Plan the perfect autumn pub walks, learn how to take knockout mountain photographs, discover a classic winter sun hiking destination, find out what it’s like to walk up a volcano… and more! All in the November issue of The Great Outdoors.

Pubs are an integral part of British mountain culture. The best mountain boozers aren’t just there to offer succour and snacks after a long day on the hill – they’re a place to relive past adventures, plan future glories and follow in the boot-steps of historic explorers. For the November issue of The Great Outdoors, we asked our peak- and pint-loving contributors to name their very favourite autumn pub walks from around Britain. Elsewhere in the issue, there’s mountains of inspiration from around the world, including:

  • James Roddie gets immersed in the landscapes and community spirit of Knoydart
  • James Forrest tackles Blencathra’s trio of classic scrambles
  • Stefan Durkacz walks the Highlands’ ‘Way of Waggon Wheels’
  • Vivienne Crow gets some winter sun in the mountains of Spain’s Costa Blanca
  • Bella Falk explores the volcanic landscapes of Guatemala

PLUS: How to plan a route and take better pictures, synthetic insulated jackets reviewed, ‘what should walkers make of wind farms?’, 5 wild walks and much more…

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Read more: a look inside the issue

One for the road: Hillwalks and pubs have long gone well together. But what are the best hike and hostelry pairings in Britain? In one of their toughest assignments yet, five brave contributors gave us their verdicts…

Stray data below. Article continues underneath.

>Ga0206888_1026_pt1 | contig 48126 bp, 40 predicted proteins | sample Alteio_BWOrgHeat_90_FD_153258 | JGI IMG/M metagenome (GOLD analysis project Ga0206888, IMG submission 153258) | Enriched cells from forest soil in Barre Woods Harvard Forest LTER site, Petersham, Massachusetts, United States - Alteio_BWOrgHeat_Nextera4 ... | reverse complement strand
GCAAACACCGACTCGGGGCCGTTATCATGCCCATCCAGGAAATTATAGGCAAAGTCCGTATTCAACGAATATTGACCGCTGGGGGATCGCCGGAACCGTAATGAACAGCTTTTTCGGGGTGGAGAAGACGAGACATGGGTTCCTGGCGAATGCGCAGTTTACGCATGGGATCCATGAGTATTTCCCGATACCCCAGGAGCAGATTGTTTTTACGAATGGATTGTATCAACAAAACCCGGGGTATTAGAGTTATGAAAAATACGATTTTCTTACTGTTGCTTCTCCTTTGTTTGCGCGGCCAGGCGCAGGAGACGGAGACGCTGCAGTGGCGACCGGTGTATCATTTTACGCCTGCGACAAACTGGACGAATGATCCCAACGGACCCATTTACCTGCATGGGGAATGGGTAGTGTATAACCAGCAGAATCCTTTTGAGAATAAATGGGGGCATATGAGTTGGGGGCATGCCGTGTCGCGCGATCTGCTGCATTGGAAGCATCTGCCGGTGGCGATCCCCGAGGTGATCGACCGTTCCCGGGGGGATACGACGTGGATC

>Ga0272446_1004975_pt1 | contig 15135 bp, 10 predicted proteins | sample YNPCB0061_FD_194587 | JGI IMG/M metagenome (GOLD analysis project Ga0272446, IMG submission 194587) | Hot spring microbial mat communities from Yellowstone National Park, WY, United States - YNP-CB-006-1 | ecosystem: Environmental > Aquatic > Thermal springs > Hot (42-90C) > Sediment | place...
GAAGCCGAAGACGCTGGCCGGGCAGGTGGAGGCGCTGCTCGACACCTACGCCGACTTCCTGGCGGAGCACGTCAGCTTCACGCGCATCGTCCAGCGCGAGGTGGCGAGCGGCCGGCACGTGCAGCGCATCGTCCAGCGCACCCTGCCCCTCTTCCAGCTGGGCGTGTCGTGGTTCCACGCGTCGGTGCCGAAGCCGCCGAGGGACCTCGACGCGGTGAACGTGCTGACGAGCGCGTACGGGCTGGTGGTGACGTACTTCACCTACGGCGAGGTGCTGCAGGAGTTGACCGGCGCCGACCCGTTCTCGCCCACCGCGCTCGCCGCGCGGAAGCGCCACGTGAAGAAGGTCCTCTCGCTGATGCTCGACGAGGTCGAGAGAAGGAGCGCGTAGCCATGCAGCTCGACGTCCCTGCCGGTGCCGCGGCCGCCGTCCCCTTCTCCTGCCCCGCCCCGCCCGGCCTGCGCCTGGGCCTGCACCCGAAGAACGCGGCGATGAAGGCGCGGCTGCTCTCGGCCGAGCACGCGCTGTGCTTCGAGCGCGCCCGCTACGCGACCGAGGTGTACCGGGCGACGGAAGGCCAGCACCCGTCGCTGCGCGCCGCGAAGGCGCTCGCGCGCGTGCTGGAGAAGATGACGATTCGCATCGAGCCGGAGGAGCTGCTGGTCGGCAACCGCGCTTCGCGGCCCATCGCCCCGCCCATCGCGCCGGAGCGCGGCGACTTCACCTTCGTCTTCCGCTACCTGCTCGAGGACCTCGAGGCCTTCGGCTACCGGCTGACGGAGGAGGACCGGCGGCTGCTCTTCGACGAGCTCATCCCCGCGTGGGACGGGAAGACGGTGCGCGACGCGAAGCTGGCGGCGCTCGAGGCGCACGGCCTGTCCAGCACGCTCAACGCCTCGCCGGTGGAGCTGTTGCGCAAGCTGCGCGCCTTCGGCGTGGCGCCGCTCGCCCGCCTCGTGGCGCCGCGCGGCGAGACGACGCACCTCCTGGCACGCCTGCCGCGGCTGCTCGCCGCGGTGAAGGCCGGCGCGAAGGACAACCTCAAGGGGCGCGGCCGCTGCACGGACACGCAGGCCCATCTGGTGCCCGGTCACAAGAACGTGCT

“Traditionally, ‘wayhouses’ were places for rest and refreshment established on popular through routes when cross-country travel was measured in days, not hours, and shelter would be needed for horses as well as pedestrians, long before walking became the pastime it is today. As well as places to rest weary bones and seek respite from the elements, these hostelries are and were also places of communion and conviviality.”

A place apart: The Scottish peninsula of Knoydart is famous for its remoteness, but, as James Roddie discovers with his partner, it’s the spirit of community you find there that truly sets it apart…

“We found somewhere to sit and toasted our successful ascent of Ladhar Bheinn. On the next table, an Italian couple who had been on the boat from Mallaig with us looked contented, and they gave us a wave of recognition. Nicole and I chatted about our two days on the hill, and a pint had rarely tasted so good. It had been years since we had last been here, and we were glad to be back. Well-used communal instruments and old photos of the village adorned the walls, and a pool table filled one corner of the room. This was not a place designed to conform to the shortbread-tin image of the Highlands – nothing felt skin-deep here.”

Bang for your buck: Why stop at one exhilarating ridge when you could have three? In what might be the best-value walk in the Lake District, James Forrest heads to Blencathra to tackle a trio of airy scrambles.